To get the ball rolling on the path toward a more energy-efficient care home, it’s important to have an energy assessment or audit done on the property. The results from the energy assessment will point out areas where the building is not performing ideally. The assessment will point out where changes can be made while still complying with building regulations.
From there, you can begin tackling each problem.
There are two main problems that are the primary culprit when it comes to buildings losing energy efficiency: heating and lighting.
When it comes to heating an average home, the recommended temperature to set is 21°C. However, the elderly and frail residents of care homes tend to lack mobility; therefore, this temperature might not be enough. It is pivotal to find a balance between manageable cost and optimal heating.
Effective energy efficiency improvements in heating are:
- Upgrade the boiler.
- Ensure that the building is fully insulated.
Most care centres that have been up and running for a few decades will most likely still use boilers that require oil or natural gasses to be heated. This older style of boiler is terribly wasteful and needs upgrading.
The upgrade’s cost may be expensive, but in the long run, studies have found that switching to a condensing gas boiler, for example, equates to energy efficiency improvements between 92 and 95%.
A house without insulation can lose up to 60% of its heat, with 35% coming through the walls and 25% coming through the roof. It’s for this reason that insulating your care home is paramount. You don’t want to lose any of that precious heat you are generating.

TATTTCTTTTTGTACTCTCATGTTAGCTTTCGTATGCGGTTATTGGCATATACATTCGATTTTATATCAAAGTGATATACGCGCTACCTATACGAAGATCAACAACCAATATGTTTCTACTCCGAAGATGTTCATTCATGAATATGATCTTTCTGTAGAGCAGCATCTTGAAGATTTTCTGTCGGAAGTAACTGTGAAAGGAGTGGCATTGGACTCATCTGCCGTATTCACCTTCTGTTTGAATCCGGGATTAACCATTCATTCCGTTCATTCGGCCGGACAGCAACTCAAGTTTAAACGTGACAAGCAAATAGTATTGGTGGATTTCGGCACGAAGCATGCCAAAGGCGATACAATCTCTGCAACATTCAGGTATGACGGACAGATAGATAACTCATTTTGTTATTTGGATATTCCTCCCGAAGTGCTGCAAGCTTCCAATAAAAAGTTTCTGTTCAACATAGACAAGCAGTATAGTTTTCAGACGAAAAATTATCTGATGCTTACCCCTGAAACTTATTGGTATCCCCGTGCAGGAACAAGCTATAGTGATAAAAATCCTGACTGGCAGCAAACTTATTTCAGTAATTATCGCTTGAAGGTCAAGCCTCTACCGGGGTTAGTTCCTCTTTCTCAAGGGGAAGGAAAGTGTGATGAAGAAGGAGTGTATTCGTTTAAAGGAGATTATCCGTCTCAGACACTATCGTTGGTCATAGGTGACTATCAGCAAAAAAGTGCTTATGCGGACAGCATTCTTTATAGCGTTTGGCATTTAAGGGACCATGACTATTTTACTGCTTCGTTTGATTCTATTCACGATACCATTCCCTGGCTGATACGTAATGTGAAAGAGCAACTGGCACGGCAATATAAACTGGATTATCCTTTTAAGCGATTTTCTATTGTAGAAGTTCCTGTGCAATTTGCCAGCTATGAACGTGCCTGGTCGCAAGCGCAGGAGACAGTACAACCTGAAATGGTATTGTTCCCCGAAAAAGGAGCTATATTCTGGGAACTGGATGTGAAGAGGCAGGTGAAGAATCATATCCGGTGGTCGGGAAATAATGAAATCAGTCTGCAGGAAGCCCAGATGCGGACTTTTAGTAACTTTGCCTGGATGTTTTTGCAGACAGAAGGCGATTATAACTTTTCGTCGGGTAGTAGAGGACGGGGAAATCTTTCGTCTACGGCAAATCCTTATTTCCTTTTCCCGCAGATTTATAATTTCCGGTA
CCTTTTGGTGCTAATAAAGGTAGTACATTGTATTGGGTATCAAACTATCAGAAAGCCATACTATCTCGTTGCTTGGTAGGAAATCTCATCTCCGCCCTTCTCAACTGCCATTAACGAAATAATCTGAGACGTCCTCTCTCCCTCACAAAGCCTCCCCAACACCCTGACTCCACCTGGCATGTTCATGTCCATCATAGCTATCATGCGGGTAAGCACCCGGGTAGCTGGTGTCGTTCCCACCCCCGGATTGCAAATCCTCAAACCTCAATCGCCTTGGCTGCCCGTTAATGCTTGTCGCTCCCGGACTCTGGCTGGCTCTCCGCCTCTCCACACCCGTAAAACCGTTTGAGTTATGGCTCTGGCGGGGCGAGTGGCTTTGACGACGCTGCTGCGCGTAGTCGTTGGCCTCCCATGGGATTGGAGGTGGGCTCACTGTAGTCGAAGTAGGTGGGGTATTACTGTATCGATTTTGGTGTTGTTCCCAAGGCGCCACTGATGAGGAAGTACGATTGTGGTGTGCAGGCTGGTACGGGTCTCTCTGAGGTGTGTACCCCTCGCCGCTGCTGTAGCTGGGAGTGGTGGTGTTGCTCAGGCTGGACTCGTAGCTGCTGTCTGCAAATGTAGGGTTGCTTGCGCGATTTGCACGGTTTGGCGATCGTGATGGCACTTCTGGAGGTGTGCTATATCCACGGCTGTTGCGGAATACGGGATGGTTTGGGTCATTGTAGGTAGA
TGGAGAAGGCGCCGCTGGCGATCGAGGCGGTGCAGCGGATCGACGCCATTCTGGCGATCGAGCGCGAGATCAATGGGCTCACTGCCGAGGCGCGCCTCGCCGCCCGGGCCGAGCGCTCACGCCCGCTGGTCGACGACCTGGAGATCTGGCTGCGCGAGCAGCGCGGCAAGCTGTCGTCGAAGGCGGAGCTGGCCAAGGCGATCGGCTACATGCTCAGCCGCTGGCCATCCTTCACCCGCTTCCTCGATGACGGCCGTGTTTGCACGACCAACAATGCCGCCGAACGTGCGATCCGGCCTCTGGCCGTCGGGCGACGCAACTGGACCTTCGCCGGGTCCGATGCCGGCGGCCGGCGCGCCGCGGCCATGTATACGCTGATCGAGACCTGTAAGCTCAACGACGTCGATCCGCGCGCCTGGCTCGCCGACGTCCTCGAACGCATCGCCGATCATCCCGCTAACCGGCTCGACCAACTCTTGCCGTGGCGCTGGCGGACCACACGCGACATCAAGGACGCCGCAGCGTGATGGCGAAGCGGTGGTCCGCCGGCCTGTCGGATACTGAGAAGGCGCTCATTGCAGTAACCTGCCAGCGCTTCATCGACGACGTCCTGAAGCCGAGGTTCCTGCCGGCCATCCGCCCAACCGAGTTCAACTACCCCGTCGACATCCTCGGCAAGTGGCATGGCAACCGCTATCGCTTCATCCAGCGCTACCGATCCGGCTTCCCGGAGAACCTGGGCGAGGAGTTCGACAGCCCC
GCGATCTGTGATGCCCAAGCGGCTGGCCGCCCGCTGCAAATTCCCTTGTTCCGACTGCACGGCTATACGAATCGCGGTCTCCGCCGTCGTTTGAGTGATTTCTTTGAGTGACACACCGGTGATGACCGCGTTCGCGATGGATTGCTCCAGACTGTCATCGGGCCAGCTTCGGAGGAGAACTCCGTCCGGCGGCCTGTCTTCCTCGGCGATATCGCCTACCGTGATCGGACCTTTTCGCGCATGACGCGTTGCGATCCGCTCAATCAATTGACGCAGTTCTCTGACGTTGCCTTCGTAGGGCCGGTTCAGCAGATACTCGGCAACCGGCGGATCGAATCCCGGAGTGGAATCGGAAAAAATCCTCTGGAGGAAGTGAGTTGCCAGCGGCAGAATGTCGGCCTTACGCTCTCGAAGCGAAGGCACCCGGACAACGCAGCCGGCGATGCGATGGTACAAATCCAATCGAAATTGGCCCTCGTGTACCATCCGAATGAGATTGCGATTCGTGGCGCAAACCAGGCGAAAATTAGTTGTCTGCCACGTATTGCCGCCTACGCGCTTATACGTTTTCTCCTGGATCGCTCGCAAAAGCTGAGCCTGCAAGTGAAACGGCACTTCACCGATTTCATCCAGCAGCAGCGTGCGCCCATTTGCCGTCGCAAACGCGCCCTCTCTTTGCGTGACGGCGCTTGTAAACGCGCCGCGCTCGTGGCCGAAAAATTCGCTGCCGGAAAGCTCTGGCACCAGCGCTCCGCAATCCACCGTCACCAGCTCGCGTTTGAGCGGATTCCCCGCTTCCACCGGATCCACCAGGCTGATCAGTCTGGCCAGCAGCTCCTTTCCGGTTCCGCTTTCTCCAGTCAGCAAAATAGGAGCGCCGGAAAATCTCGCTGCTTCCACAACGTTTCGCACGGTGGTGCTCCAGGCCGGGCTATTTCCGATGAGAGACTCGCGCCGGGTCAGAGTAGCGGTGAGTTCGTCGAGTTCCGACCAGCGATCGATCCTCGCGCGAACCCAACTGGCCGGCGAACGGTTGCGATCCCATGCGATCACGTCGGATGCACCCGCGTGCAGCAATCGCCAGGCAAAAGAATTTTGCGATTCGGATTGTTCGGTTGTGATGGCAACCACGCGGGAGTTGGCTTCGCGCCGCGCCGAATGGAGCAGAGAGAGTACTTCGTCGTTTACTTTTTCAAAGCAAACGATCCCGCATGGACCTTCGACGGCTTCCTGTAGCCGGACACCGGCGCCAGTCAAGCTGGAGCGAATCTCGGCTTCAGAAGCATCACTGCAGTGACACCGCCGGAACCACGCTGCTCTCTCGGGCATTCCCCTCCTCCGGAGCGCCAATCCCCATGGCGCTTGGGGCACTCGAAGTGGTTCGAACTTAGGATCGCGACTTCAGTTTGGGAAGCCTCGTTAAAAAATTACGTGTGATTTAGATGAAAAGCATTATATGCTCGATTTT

Loft insulation and cavity wall insulation are just two examples of what can be put up to help reduce the amount of heat lost by the building.
The 24/7 nature of a residential care home means that lighting is used all day, every day. It is an unavoidable cost of running the building, but that doesn’t mean it’s being used optimally.
Here are a few changes that could be implemented to reduce the overall lighting cost of running an old-age home.
A cost-effective way to light up the building during the day is to allow natural light to come in through the windows. Studies have shown that only 15 minutes of exposure to natural light can activate endorphins.
Having natural daylight streaming through the care facility is crucial for the mental well-being of residents who may not be mobile and, thus, can’t go outside.
Use light detectors throughout the facility for the times lighting can’t be avoided. By sensing when people are entering and leaving rooms, the sensor turns on and off the lights. This will reduce your energy consumption.
Getting LED lights also factor in to effective energy efficiency improvements. These light bulbs tend to use less electricity while still providing bright light.
Introduce renewable energy generation to your residential care homes
The best way to reduce your business electricity bill is to install renewable technology on your premises to help reduce your energy consumption. Installing solar panels on the roofs can help generate electricity for the building.
Plus, you may find that the solar panels are generating more electricity than the facility needs. You can sell the excess back to the energy provider. This is called a feed-in tariff.
Solar panels usually last 25 or more years, making them both environmentally friendly and an excellent investment for the future.
Install remote control and Smart Energy management technologies
Management of the energy consumption and lighting efficiency of care homes can be challenging but can be improved considerably through modern means.
Using smart energy management tools like smart thermostats and motion-sensing timers will provide efficiency that will repay your initial investment in no time.
You can also integrate remote monitoring into care management systems to collect data about the energy use at care homes and, in turn, help find more efficient ways to run them.